Caged bird showcases women and perseverance


Jackson Volenec — Reporter

Buley Library is hosting an open art exhibit, “When Caged Bird Sings,” that showcases the stories of multiple women who have undergone traumatic experiences but still persevered.

“When Caged Birds Sing is an exhibition that sheds light on human rights violations affecting women around the world,” said Sabrina St. Juste, a VPAS graduate intern. “It honors the lives of eight women who have experienced gender violence and then had the resiliency to work on behalf of women still at risk.” The showcase consists of multiple sculptures and props that are compiled together to tell each of the women’s stories, coupled with some text that provides further information and context to each person. There are also video clips that showcase interviews with some of the women who have experienced the violations of human rights previously mentioned.

This exhibit, created by Ann Weiner, has been featured in multiple schools prior to its feature at Southern. It is coming to different campuses in hopes of raising awareness in a compelling and visual way.

“I think it fits in with social justice month, and hopefully it brings people awareness so people can be aware of what people are still going through in some parts of the world, and even this own country,” said Cort Sierpinski, the director of the Buley Gallery.

The exhibit, which opened in October, will be open for all students and staff members until Dec. 12. With November being social justice month at Southern, this exhibit is one of the main features of the movement this year on campus. This is one of several different art exhibits that strives to address real world issues that affect different groups of people.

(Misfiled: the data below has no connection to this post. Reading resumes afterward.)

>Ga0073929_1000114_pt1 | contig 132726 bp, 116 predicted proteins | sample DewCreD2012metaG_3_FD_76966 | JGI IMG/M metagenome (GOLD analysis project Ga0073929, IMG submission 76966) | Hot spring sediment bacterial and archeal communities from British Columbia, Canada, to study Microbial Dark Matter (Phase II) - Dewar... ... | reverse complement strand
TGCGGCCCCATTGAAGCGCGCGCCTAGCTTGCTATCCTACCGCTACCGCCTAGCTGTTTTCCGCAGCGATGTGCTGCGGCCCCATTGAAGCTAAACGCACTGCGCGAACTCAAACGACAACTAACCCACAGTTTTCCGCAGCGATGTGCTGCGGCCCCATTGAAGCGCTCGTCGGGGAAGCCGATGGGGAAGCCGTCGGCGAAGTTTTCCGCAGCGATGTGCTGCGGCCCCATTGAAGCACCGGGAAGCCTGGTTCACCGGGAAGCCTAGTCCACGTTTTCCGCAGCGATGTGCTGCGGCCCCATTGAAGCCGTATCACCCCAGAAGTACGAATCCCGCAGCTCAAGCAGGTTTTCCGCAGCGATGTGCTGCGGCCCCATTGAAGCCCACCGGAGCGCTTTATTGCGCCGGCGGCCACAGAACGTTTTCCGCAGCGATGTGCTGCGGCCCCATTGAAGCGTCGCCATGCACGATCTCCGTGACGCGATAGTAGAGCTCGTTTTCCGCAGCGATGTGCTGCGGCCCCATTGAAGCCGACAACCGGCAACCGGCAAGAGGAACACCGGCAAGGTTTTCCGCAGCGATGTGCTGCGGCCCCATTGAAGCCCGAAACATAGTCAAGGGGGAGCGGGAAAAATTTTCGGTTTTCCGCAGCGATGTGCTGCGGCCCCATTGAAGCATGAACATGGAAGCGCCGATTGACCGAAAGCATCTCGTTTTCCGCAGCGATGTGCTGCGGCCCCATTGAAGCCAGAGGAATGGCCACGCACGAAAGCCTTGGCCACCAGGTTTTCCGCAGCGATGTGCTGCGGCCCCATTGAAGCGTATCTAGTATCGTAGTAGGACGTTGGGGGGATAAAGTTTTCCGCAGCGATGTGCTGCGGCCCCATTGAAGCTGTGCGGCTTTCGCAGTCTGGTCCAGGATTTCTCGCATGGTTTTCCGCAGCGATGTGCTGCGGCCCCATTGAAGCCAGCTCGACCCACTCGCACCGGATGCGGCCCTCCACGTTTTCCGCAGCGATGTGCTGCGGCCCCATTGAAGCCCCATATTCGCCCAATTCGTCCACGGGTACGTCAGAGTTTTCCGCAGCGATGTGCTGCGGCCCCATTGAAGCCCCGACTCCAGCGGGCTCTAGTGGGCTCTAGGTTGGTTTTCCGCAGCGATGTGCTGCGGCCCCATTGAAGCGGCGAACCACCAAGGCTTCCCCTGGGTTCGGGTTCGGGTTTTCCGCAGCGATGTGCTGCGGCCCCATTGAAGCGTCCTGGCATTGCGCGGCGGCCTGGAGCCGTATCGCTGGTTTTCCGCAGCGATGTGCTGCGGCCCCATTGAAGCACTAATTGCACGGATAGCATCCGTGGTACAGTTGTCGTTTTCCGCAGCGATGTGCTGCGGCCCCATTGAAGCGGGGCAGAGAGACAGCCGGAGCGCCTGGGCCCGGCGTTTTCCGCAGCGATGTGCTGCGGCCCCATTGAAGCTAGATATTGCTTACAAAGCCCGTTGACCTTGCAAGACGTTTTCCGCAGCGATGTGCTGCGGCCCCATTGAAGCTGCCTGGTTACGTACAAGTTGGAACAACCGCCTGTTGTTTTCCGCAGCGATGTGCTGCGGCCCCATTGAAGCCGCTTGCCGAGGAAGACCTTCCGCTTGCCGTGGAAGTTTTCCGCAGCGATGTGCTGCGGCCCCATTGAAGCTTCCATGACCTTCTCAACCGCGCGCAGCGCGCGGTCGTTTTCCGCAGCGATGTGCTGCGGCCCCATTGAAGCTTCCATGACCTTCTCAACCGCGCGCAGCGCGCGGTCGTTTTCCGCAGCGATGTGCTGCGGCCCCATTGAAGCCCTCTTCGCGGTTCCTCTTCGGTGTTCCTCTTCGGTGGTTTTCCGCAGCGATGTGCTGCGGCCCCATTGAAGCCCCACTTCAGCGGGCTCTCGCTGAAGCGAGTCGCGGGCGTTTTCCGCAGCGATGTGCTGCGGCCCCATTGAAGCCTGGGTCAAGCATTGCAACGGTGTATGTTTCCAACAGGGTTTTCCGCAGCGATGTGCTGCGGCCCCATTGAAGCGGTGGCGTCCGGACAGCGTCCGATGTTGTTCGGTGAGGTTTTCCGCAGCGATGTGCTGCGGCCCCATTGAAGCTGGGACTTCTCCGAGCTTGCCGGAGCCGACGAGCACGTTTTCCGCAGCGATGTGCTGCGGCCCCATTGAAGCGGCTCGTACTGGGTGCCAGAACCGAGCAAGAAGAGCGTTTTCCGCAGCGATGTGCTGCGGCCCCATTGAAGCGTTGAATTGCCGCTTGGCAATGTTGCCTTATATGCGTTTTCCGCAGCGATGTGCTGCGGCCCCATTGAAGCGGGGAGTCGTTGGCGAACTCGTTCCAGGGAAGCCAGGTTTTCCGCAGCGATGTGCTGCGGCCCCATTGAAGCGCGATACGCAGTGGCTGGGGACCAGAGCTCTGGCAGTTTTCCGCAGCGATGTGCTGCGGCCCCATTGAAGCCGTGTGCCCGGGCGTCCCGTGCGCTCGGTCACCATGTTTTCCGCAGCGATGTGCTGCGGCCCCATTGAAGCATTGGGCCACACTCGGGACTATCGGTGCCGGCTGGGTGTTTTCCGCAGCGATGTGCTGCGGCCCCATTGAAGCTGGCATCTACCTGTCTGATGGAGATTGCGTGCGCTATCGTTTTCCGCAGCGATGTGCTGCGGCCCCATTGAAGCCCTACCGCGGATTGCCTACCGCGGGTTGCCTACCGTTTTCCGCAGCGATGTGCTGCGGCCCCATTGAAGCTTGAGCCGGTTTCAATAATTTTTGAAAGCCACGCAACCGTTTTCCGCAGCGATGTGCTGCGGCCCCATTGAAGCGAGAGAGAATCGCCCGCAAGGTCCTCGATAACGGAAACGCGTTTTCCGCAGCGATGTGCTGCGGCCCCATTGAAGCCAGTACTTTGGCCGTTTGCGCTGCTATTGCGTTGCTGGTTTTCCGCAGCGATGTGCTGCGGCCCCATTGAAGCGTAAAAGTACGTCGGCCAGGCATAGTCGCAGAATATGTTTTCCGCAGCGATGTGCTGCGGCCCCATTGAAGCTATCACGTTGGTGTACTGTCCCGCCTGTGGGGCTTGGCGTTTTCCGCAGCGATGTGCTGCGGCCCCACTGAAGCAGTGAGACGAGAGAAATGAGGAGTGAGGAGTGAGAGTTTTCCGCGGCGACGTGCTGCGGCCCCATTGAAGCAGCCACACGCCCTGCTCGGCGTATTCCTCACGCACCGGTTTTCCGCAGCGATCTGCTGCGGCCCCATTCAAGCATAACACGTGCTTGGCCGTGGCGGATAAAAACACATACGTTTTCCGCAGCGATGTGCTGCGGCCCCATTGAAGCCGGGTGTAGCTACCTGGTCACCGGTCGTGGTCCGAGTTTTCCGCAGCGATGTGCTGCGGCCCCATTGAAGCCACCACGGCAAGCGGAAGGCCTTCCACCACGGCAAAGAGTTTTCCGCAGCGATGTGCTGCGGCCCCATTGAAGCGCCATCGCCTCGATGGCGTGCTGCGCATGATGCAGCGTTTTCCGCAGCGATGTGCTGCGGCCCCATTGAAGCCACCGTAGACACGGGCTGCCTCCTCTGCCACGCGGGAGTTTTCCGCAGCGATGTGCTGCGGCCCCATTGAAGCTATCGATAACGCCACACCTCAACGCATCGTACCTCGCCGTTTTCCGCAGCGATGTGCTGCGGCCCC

“I have not heard any negative feedback, most people I’ve heard from have said they enjoyed it,” said Sierpinski.

Some features of the exhibit showcase the stories of specific women who have undergone traumatic experiences due to abuse, whether that be not getting proper education, child marriage or even genital mutilation. These disturbing stories, combined with moving visuals, have resulted in positive feedback from the audience.

“This one is especially powerful,” said media studies major Kyle Aldrich, a senior, pointing to an exhibit showcasing the story of Malala Yousafzai, a Pakistani woman who was targeted by terrorists for promoting equal education across genders. “I really like how you can see her story through multiple mediums.

The overall reception of the exhibit has been positive among the Southern community, from students to staff. People point out the potency of the images that are presented.

“You just look at it and it strikes you right away,” said public health major Khue Hoang, a senior. “It’s a very powerful experience.”

“I personally have found all the pieces in the art exhibit to be very powerful. Each piece tells a very important story,” St. Juste said. “My hope is that Southern students take the time to experience the exhibit for themselves and learn the information.”

Photo credit: Izzy Manzo

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